Coats of arms used by pope and bishops come to us from the days of knighthood
When we think of shields and coats of arms, we often think of knights and royal banners. But each bishop, including our new pope, has a coat of arms.
Coats of arms did develop among knights as a way of identifying themselves in battle and at court. The first coats of arms, often worn on clothing, came from the ancient custom of heraldry, a formal way of announcing one’s family and place of origin.
The advent of full armor around the 12th century made it hard to identify individuals in the midst of battle, so coats of arms were worn as cloaks, carried on banners and painted on shields. To avoid confusion, coats of arms were adorned with specific colors and symbols that told of their owner’s family, accomplishments or firmest beliefs. This latter part led to personal mottos. For example, Pope John Paul II’s motto was “Totus Tuum” or “totally yours.” Pope Francis’ papal motto is the one he used as a bishop motto: “Miserando atque eligendo,” which roughly translates as “having mercy, he called him.”
Coats of arms could tell a lot about someone, very quickly. They also gave a sense of identity, both personally and with a larger group such as the church. In the case of a bishop or a pope, this led to heraldic symbols for clerics. The most famous clerical coat of arms today belongs to the pope. However, each bishop and abbot also has a coat of arms. (Technically, priests may commission coats of arms, but most do not.)
Until 1960, the Vatican Curia had a Heraldry Commission that regulated coats of arms, both for dioceses and for church leaders, to keep matters clear. Perhaps that’s why the coat of arms for the Diocese of Green Bay bears a representation of Green Bay on a map.
While coats of arms were signs of those with power, the flip side is that these people were also protectors. Knights received the right to bear arms from their lords and, in turn, were charged to protect the weak; it was to their banners that people fled for help. Coats of arms often bore some symbol that identified the lord a knight had pledged to serve. This is why ecclesial coats of arms bear the symbols of Christ — most often a cross, sometimes a shepherd’s staff. Our new pope’s bears Christ’s monogram: IHS the first three Greek letters (or the first, second and last letters, as some prefer) of Jesus’ name.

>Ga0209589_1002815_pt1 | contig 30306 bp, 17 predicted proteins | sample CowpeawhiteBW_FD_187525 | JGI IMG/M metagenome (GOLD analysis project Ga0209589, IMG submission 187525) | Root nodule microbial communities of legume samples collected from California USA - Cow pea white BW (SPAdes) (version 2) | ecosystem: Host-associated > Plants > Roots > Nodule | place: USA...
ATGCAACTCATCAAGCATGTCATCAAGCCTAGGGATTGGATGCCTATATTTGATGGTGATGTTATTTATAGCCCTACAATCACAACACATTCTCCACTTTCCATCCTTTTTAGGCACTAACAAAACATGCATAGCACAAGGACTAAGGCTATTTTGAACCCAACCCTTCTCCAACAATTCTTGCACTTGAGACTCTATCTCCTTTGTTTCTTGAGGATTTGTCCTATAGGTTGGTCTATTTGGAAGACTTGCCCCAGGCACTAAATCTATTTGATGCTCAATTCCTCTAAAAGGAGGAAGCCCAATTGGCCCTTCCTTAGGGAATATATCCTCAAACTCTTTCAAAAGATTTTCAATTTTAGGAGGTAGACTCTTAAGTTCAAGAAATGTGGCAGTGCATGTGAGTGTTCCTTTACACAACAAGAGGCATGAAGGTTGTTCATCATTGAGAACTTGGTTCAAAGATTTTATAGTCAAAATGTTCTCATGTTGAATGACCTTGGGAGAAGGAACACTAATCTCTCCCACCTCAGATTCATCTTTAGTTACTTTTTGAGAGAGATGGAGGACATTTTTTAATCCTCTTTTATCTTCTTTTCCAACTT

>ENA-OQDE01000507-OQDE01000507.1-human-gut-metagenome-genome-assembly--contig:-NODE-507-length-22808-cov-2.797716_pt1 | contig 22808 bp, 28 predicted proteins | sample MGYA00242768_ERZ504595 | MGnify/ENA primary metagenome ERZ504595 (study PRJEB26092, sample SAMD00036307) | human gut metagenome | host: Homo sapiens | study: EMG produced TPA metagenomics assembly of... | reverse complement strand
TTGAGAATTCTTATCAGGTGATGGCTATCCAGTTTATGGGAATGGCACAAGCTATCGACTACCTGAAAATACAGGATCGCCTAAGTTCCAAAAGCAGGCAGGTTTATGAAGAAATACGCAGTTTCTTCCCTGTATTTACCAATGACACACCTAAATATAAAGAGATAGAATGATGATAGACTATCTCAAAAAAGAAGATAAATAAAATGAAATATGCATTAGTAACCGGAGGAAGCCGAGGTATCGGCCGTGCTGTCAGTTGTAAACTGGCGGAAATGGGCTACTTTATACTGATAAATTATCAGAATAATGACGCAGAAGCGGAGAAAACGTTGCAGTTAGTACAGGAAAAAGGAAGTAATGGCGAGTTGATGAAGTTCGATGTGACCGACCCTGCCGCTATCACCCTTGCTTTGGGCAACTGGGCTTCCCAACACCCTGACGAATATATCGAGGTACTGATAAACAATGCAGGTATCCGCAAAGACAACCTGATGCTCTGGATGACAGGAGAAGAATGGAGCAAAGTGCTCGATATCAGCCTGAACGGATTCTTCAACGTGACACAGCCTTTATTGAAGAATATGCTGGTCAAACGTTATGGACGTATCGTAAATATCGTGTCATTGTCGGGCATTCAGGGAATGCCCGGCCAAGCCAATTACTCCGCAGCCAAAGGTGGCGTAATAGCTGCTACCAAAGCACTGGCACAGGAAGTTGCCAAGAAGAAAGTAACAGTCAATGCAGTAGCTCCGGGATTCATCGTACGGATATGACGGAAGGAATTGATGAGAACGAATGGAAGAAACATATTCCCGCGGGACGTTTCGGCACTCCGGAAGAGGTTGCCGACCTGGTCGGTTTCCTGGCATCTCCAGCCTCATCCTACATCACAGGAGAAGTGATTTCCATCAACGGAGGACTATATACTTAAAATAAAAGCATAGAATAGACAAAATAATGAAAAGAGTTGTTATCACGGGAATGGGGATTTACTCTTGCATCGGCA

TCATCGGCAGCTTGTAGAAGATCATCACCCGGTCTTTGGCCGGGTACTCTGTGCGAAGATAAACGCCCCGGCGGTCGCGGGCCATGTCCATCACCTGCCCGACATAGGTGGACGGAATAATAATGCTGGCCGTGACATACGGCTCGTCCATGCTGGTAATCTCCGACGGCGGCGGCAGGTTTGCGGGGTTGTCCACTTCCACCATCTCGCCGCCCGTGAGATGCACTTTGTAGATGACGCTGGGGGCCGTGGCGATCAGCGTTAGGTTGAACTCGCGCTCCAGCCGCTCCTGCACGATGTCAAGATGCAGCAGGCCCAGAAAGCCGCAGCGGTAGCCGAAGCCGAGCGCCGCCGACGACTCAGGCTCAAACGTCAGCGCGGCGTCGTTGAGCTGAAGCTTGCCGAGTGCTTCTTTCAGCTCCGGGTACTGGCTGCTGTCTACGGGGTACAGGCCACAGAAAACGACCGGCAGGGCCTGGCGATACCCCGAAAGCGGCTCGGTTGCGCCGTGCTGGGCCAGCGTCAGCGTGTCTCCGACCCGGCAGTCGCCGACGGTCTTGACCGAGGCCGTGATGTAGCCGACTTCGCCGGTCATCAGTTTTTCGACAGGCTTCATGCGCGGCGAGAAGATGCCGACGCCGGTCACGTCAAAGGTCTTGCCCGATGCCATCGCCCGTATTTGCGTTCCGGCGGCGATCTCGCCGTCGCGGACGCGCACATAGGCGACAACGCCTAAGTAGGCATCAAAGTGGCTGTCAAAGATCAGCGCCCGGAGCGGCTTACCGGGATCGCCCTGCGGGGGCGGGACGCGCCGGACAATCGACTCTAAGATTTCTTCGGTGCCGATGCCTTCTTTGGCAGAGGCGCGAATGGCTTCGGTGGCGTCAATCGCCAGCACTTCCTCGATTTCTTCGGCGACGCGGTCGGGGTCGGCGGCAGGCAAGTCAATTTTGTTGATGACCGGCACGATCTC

The most famous coat of arms in the church is that of the pope. Papal arms are easily identifiable; they bear the crossed keys, representing Christ’s promise to Peter — “I shall give you the keys to the kingdom. Whatever you bind on earth shall be bound in heaven …” (Mt 16:19). One key — gold — represents the gates of heaven and that the pope’s power comes from God. The second key — silver — represents the pope’s power on earth. The red cord binding the keys represents the link between power in heaven and on earth.
Until Pope Benedict XVI, the papal coat of arms was topped with a tiara — the triple “beehive” crown. According to “The Church Visible,” a book on the church’s ceremonial life, the three combined crowns represented “the Vicar of Christ’s universal episcopate; second, his jurisdictional supremacy; and third, his temporal power. … (as well as) the pope’s power — militant, penitent and triumphant — and his role as priest, pastor and teacher.”
Pope Benedict replaced the tiara with a bishop’s miter. Pope Francis has continued that on his own coat of arms.
The shield of the papal arms varies from pope to pope and bears his personal insignia. For Pope John Paul II, the shield was blue — representing, along with loyalty and truth, the Blessed Mother, to whom the pope has a special devotion. Mary is also represented by the letter “M” to the right and below the gold cross.
Pope Benedict’s shield was gold and red and split into three sections to hold images that represented his German and Bavarian background. This included a bear, which Bavarian legend says became the steed of the first bishop of Freising. (Pope Benedict was archbishop of Munich and Freising.)
Pope Francis returned to the blue theme — in honor of Mary — for his shield which bears three symbols. They represent the Holy Family of Jesus, Mary and Joseph, as well as the Jesuit order from which Pope Francis came.
Coats of arms for bishops other than the bishop of Rome have shields divided into two parts, each side bearing arms. On the left is the coat of arms for the diocese where a bishop serves; on the right is his own coat of arms. The two coats of arms on one shield represent the belief that a bishop marries his see.
A bishop’s coat of arms also has a cross behind the shield and is topped by an ecclesial hat, called the galero or “pilgrim’s hat.” (Sometimes, though it’s increasingly rare, the hat is replaced by a miter.) The galero is red for cardinals and green for bishops. The cords and tassels (fiocchi) hanging down both sides are the same color as the galero and vary in number: 15 for cardinals, 10 for archbishops and six for bishops.
Instead of galero and tassels, the papal coat of arms has the miter and keys. The shield of a pope is not divided in two, because he serves the universal church.
Sources: “The Symbolism of Heraldry”; “The Catholic Encyclopedia”; www.vatican.va; Catholic News Service; Green Bay diocesan records; and “The Church Visible.”
Kasten is the author of “Linking Your Beads, The Rosary’s History, Mysteries and Prayers,” published by Our Sunday Visitor Press.